Roughing It, Royally

How Britain’s William and Harry see the world.

From palaces and princely hotels to oil-magnate mansions and mega-yachts, members of the British royal family stay anywhere they please. But how do they prefer to experience the great outdoors? You might be surprised to find out just how down-to-earth Princes William and Harry really are — or you may be surprised by just how luxe some rustic accommodations can be. Continue reading “Roughing It, Royally”

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Best of the Outback

The Australian Outback is not a place you can just wander into on your own (unless you’re Mick Dundee). To approach this 2.5 million square miles of rugged terrain and its countless deadly creatures, a fearless guide is essential. With local recommendations and a ton of research, all signs pointed to Adventure Tours’ Kakadu National Park and Katherine Gorge Safari. We joined their small-group trip (as in one other guest and our fantastic guide, Luke) and fell in love with this vibrant corner of the Northern Territory and UNESCO World Heritage Site.

02 mary river-HoneyTrek.com

Leaving the city of Darwin, our first stop was Mary River National Park… a lush place covered with lotus flowers, surrounded by waddle trees and exotic birds. The Mary River is renowned for its bird watching and abundance of water pythons (like 800 found in 1sq kilometer. Swimming is not recommended). Being so close to the equator and coast, this section of the Outback was surprisingly pretty tropical.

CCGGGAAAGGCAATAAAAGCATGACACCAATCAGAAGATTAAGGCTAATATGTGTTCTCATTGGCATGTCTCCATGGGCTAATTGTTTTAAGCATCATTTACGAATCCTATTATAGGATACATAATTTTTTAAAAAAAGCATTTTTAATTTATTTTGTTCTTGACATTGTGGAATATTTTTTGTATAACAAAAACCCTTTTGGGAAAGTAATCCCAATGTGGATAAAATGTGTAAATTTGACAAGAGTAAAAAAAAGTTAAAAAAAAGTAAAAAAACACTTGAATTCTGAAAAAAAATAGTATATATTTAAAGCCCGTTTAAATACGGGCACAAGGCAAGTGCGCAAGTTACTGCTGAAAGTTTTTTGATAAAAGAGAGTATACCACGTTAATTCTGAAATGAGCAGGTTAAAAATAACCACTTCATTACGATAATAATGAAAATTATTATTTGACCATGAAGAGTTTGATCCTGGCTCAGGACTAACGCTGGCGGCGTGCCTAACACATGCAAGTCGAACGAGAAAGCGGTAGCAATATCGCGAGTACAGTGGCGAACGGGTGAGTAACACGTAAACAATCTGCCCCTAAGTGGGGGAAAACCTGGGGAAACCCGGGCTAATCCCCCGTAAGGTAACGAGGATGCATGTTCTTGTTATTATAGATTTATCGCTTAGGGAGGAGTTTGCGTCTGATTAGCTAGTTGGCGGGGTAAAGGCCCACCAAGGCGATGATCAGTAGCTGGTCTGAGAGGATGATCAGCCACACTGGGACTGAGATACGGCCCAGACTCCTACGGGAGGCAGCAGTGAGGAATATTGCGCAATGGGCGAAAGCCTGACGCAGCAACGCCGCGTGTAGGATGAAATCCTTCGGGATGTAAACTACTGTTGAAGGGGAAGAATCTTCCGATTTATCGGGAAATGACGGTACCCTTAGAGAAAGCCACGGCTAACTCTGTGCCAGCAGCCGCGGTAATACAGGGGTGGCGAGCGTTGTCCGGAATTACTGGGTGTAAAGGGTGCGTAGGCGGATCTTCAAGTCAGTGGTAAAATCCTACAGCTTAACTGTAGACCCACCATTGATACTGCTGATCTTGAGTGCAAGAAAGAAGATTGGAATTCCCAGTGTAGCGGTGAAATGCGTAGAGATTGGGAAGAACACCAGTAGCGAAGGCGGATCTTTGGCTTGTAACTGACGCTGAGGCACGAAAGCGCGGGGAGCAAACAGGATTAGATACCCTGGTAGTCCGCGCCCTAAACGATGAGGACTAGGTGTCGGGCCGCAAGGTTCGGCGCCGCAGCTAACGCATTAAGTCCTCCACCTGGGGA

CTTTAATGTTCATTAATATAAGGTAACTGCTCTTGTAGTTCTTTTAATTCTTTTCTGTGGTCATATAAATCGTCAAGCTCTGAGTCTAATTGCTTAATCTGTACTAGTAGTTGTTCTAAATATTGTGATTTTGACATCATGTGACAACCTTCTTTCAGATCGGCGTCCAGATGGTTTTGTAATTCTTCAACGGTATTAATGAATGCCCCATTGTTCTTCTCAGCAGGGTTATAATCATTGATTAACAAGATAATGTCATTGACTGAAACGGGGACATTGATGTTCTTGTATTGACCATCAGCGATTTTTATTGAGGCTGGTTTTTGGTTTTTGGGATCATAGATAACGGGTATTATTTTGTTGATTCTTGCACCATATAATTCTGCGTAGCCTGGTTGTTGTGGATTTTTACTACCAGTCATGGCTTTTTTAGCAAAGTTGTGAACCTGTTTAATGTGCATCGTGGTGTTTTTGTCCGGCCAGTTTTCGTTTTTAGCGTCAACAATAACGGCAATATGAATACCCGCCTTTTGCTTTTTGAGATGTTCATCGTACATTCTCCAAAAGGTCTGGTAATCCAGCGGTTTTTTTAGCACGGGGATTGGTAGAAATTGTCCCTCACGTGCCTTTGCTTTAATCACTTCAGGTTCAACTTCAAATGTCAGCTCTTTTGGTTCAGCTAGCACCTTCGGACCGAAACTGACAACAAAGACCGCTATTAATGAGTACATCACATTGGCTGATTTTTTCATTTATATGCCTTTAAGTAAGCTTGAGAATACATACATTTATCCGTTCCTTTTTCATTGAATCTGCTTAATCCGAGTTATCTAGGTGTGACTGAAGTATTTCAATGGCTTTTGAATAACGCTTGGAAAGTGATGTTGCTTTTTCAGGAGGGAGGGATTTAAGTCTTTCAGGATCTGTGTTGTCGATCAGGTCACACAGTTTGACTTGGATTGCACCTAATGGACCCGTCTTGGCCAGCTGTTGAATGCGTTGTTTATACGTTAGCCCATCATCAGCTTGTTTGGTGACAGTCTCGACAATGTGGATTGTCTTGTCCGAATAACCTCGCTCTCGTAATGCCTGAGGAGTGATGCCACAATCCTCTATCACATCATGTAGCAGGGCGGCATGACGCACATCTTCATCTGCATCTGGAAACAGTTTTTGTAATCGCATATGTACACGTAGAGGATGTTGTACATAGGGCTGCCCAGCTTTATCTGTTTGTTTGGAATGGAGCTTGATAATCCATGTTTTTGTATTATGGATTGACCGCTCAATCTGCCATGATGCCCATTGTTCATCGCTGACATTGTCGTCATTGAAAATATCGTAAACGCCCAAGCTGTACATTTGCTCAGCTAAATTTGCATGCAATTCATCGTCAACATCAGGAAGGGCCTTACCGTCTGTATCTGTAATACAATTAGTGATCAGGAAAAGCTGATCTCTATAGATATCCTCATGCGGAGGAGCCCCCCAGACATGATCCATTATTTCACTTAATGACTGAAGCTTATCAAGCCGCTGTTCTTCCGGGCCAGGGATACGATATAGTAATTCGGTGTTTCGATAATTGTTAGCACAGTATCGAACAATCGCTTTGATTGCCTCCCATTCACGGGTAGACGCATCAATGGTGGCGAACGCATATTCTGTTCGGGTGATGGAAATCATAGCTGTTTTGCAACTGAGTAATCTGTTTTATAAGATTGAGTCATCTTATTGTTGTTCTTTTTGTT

03 Crocodile River-HoneyTrek.com

We stopped for lunch and took a riverboat up the Crocodile River, the border of Arnhem Land. This area of the Northern Territory is all aboriginal land and virtually closed to independent travelers. We cruised up the river escorted by our Wulna guide, learning about the local traditions, including how to throw a spear wicked far.

04-AdventureToursKakadu Camp-HoneyTrek.com

Adventure Tours has their own fixed camps around the country and ours had a lovely screened-in cabins and a dining tent with full kitchen facilities where Luke cooked us delicious meals.

5 Cathedral Termite Mound-HoneyTrek.com

The next morning we set out for Kakadu National Park, stopping for water monitors, wallaroos, and any other critters Eagle Eye Luke could spot. A favorite detour was this 50-year old and 15-foot tall Cathedral Termite Mound. The construction of these natural skyscrapers with their walls of mud, plants, saliva, and feces is mind-boggling.

06ubirr art-HoneyTrek.com

Kakadu and its surrounds have stunning landscapes but when you get to Ubirr, with its rock shelters and ancient cave art, dating back 40,000 BC (yes, THAT old), you can see why UNESCO groupies swoon here. The aboriginal people of Kakadu are the oldest living culture on earth and, while these paintings date back an unfathomably long time, they are actually regularly being added to and updated by the local people who preserve them as archives. The aboriginal languages were never written, so their sacred texts of creation, law, and values were drawn out. We marveled at the rock art then climbed the sandstone cliff shelters for sunset views of the Nardab floodplain.